The room is bright and tidy, with a sink and microwave in one corner and a washer and dryer in another. A frying pan sits on the electric stove next to a couple of spatulas. A refrigerator hums. At the center of the room, PR2, a tall, sleek robot, renders a remarkable vision of the future. Researchers in the Living Laboratory at the UT Arlington Research Institute are developing a robot that can manage everyday tasks like washing dishes, doing laundry, even frying an egg.
“Someday these robots could be a fixture in homes, helping people do mundane, dirty, and dangerous tasks,” UTARI Executive Director Rick Lynch says. “They could greatly improve quality of life for so many people.”
Scientists at UT Arlington are advancing assistive living technologies that seek to revolutionize care for the elderly, disabled, and injured. The fast-growing industry aims to help people age comfortably while easing the strain that the aging population will have on the nation’s health care system.
By 2030, 72.1 million Americans will be over age 65, more than double the number in 2000. To provide adequate care, the country will need 70 percent more home assistance workers by 2020, according to the Bureau of Labor Statistics. But filling those jobs is difficult because salaries are low. In Texas the average home health aide makes less than $21,000 a year.
Robots like PR2 could fill the gap, helping elderly people remain in their homes longer and providing a measure of self-sufficiency. Mike McNair, chief of UTARI’s robotics division, notes that they also could aid wounded veterans returning from Iraq and Afghanistan.
Other UT Arlington projects include building robots that are smaller, more intelligent, and less expensive than their predecessors; designing homes capable of monitoring a person’s health, from gait and balance to sleep and blood pressure; and creating tools that will improve care for people with physical disabilities.
Home, Sweet Smart Home
A favorite coffee mug will record blood pressure. Sensors in the floor will monitor a person’s balance and report a fall. The refrigerator will track how many times it’s opened. This is Smart Care, a partnership between researchers in the College of Nursing and College of Engineering that aims to turn everyday household items into health care devices.
“The idea is to allow people to live independently for as long as possible,” says nursing Assistant Professor Kathryn Daniel, who leads the project. “Many people do not want to leave their homes and move into a retirement community. This provides a way of getting regular checkups without leaving the house.”
Professors are working with the Lakewood Village Retirement Community in Fort Worth to turn a one-bedroom dwelling into a model with advanced sensors and wireless communications. Eventually, the devices will send electronic updates or alerts to family members or health care providers. Residents may move into the test apartment later this year.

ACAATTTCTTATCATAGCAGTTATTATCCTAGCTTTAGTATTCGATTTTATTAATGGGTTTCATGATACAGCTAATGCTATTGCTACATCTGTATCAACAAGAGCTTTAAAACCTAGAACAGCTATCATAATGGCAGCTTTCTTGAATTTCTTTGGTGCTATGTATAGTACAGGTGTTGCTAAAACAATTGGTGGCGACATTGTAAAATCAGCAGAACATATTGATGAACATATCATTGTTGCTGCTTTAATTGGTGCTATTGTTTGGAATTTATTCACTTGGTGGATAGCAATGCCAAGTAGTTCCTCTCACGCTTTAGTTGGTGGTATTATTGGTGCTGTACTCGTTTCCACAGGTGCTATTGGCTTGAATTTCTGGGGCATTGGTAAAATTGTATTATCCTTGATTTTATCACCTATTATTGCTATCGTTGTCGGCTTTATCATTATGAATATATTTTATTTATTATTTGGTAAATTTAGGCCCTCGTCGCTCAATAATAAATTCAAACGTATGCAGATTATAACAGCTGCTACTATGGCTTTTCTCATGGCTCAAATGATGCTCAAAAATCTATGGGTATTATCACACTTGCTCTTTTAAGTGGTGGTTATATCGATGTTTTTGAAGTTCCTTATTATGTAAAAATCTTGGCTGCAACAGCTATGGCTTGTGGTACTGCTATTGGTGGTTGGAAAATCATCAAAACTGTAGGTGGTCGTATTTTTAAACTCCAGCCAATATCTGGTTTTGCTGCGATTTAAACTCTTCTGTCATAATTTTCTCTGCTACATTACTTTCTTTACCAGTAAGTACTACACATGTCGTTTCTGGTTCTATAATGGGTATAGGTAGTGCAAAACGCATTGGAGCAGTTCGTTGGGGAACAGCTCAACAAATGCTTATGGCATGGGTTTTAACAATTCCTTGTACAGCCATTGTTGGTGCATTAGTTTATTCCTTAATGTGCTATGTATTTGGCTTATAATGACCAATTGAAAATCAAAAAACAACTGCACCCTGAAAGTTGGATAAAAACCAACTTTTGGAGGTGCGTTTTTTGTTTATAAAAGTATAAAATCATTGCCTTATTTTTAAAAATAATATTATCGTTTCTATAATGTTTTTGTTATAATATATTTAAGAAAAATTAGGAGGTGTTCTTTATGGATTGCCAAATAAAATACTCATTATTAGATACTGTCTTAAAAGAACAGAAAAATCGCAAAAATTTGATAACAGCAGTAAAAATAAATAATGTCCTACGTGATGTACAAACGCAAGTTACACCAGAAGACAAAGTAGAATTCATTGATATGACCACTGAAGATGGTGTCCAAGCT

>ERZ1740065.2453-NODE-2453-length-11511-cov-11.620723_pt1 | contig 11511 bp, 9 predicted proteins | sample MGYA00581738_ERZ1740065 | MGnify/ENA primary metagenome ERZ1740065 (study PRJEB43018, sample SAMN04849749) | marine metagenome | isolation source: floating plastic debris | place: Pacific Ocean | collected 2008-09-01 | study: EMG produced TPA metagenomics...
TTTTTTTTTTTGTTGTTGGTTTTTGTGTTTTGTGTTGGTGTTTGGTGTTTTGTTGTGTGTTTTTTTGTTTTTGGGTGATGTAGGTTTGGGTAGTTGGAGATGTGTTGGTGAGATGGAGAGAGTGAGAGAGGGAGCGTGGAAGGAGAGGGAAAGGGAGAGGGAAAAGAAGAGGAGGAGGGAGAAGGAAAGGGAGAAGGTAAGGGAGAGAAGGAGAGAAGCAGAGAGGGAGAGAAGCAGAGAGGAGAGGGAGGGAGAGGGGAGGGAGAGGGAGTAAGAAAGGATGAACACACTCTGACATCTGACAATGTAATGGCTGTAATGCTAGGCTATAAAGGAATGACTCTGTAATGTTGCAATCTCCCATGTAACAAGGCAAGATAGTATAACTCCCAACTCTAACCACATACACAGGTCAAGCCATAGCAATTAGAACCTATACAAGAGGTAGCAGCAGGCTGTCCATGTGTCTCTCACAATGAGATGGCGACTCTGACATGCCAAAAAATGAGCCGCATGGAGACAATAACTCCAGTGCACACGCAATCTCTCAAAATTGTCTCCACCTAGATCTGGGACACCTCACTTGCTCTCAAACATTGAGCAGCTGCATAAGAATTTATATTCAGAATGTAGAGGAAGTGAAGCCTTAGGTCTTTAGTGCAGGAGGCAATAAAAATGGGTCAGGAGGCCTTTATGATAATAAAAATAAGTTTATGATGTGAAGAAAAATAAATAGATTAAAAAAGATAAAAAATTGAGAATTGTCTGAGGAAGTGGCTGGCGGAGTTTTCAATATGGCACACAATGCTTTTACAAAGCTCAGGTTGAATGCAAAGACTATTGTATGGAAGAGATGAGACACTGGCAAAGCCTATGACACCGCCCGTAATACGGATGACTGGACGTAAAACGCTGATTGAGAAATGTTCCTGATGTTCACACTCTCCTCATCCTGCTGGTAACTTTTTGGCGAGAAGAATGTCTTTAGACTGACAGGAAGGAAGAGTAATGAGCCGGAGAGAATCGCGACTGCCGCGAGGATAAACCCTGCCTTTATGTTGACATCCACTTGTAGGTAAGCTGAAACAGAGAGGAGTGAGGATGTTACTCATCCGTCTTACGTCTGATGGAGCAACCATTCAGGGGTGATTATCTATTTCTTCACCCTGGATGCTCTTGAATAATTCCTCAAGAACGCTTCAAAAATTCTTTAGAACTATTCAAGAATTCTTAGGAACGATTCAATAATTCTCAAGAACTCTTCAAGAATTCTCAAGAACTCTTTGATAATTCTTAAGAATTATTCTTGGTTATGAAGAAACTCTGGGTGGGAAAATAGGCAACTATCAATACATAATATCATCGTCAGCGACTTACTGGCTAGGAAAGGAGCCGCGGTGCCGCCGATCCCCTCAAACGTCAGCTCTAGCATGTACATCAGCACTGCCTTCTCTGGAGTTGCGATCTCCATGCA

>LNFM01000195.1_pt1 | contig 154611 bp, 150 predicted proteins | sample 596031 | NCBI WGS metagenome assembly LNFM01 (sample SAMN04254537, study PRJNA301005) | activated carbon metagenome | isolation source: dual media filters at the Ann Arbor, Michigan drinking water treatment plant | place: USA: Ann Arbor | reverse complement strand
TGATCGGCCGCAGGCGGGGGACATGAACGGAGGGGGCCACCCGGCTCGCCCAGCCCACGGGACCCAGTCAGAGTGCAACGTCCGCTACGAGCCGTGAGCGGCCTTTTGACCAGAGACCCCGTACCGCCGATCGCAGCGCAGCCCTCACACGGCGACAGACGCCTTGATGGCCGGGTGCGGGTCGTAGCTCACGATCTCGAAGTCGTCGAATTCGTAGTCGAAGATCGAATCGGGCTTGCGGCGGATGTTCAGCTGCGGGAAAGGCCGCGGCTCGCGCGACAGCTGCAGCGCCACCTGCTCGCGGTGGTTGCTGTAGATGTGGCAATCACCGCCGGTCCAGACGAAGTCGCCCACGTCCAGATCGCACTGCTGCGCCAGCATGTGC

Additional features will include a mirror that captures a computer image of a person’s face, then analyzes skin color to check for healthy blood circulation; a bath mat that records weight to ensure a strong appetite; and a health-monitoring toilet.
Funded by a grant from the U.S. Health Resources and Services Administration, Smart Care could help reduce health care costs, increase efficiency for health care workers, and improve quality of life for older or physically disabled adults.
Once complete, Smart Care technology can be retrofitted into existing homes, says Manfred Huber, a computer science and engineering associate professor who’s working on the project along with computer science and engineering Professor Gergely Zaruba and Vice President for Research Carolyn Cason.
“As our population ages, more and more people are going to be looking for ways to remain at home,” Dr. Huber says. “We want to help them do just that.”
With advances in battlefield medicine and body armor, an unprecedented number of service members are surviving severe wounds and injuries. The Wounded Warrior Project reports that nearly 52,000 soldiers have endured physical injuries in conflicts since 2001 and about 320,000 suffer from traumatic brain injury.
Returning from combat can be difficult. To ease the transition, UTARI scientists are developing technology for two smart homes to be built by HEB Grocery and Operation Finally Home, a nonprofit that provides custom-built, mortgage-free houses for veterans and the widows and widowers of fallen soldiers. The homes are expected to be ready by the end of the year.
McNair says features could include automated temperature control and retractable cooktops, cabinets, and shelving, plus robots that open doors, vacuum floors, move objects, and take out the garbage.
“For people who have lost so much, this technology could help them regain a little bit of independence,” he says. “These homes will be specifically designed to meet the needs of wounded warriors and their families.”